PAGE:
Asos proudly displays models with stretch marks on its website

Asos proudly displays models with stretch marks on its website
ASOS models proudly display their stretch marks
Source: ASOS
ASOS models proudly display their stretch marks
Source: ASOS

Although Asos is one of the most massive retailers in the world, it’s been surprisingly thoughtful with its inclusivity. It’s had its cute and trendy curve, petite, tall and maternity sections for women for years, and was one of the first retailers to launch a plus-size men’s section as well.

So it only feels right that Asos is again getting lauded as one of the first major retailers to promote more realistic images of their models’ bodies. These past few days on Twitter, shoppers noticed that Asos is showing models with stretch marks.

Particularly on models who are selling bikinis and bodysuits, you can see plenty of stretch marks on proud display.

A model with stretch marks on the Asos website
Source: ASOS
A model with stretch marks on the Asos website
Source: ASOS
A model with stretch marks on the Asos website
Source: ASOS
A model with stretch marks on the Asos website
Source: ASOS

Twitter has practically lit up at this news, with women celebrating the fact that they can actually see models with more realistic bodies, baring stretch marks and scars and even birth marks.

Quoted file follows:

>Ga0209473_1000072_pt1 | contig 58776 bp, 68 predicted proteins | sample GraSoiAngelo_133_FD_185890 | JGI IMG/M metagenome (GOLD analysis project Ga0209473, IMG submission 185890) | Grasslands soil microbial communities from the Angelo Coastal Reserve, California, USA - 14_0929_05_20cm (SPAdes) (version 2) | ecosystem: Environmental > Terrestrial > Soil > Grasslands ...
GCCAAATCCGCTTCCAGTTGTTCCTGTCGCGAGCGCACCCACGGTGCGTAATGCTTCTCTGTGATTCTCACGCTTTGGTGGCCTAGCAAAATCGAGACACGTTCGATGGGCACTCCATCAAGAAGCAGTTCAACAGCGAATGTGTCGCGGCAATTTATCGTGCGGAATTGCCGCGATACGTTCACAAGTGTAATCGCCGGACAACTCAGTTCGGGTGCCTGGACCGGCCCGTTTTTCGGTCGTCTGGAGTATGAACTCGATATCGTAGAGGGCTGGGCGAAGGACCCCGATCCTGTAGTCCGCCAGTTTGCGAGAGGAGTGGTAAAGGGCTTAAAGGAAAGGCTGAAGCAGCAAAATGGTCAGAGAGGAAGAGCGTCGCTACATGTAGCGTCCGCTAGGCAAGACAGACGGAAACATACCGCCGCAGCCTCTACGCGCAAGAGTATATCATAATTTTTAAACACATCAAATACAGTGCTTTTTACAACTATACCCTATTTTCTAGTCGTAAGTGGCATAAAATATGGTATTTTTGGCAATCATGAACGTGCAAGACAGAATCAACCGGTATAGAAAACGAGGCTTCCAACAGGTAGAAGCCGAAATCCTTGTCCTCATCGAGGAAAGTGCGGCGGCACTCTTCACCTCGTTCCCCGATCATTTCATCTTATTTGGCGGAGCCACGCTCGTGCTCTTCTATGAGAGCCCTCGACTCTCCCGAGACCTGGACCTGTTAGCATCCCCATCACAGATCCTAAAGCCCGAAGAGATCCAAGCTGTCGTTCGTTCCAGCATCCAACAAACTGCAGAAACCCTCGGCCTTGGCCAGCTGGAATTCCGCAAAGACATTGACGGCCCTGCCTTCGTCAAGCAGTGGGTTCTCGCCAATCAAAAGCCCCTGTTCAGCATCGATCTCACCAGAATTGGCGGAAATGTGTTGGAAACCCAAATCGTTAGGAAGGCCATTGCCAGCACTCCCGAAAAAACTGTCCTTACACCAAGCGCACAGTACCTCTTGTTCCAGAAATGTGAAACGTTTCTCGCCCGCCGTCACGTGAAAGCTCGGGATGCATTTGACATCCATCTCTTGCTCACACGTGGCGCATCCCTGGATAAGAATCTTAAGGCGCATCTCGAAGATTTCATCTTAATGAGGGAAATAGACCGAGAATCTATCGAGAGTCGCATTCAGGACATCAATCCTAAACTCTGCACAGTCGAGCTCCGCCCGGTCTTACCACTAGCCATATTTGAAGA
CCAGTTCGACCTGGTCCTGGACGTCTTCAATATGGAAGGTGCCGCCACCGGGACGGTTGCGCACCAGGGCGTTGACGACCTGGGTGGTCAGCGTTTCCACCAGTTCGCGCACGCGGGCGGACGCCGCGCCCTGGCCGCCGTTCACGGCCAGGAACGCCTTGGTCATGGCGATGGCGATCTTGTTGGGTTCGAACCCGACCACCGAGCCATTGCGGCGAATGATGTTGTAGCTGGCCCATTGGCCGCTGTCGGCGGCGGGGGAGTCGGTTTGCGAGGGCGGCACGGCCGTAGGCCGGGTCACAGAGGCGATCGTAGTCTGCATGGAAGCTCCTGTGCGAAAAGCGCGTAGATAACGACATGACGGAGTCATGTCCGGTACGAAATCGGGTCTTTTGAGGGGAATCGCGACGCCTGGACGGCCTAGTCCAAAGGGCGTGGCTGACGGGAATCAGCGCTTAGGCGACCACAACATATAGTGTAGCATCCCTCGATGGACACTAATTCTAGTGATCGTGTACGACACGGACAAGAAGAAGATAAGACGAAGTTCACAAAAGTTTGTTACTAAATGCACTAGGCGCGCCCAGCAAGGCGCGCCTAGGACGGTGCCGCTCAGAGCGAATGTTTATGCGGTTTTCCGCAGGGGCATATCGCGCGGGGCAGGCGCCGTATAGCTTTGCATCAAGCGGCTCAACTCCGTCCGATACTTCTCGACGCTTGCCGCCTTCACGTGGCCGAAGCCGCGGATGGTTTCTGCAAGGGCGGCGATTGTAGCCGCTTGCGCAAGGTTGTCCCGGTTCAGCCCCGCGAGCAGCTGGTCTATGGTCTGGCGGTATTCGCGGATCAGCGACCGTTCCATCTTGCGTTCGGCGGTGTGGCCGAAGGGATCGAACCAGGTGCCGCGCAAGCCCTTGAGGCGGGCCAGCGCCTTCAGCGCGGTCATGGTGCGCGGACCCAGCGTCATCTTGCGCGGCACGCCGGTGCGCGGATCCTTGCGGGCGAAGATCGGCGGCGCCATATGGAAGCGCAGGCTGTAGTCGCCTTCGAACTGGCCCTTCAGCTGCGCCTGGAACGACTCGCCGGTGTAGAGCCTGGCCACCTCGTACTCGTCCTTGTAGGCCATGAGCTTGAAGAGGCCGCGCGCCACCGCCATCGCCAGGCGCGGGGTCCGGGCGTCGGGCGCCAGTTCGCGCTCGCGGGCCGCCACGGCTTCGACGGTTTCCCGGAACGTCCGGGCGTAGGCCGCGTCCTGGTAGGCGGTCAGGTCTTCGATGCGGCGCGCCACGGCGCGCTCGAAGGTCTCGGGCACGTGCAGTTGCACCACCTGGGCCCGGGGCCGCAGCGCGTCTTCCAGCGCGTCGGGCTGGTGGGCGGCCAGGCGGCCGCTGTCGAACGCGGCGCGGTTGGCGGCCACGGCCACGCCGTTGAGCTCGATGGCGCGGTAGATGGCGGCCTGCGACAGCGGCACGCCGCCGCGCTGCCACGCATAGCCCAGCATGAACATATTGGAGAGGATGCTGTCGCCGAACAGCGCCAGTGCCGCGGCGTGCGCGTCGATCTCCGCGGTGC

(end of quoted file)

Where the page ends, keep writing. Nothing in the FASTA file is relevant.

However, it looks as though this policy isn’t that new. In 2016, one Twitter user pointed it out herself.

In that case, we suppose Asos just never made a formal statement. The increased attention comes just a few weeks after the indie swimsuit brand Rheya Swim launched with models that had stretch marks as well, garnering that company online buzz.

Regardless of when Asos made this change, it matters. Especially for images of models wearing things like swimwear and lingerie, which are usually heavily airbrushed, this move to not alter the photographs feels like we’re inching closer to a world where fashion photography is more realistic, with cellulite and stretch marks on display.

However, one interesting thing that shoppers did notice is that, thus far, stretch marks on the plus-size and curve models Asos uses are still hard to find.

A curve model without stretch marks on the Asos website
Source: ASOS

We ourselves couldn’t find any marks on the models either. In the meantime, Mic has reached out to Asos for further information.

How much do you trust the information in this article?

Rachel Lubitz

Rachel is a senior Style writer at Mic. She previously worked for The Washington Post's Style section for more than three years. Feel free to contact her at rachel@mic.com.

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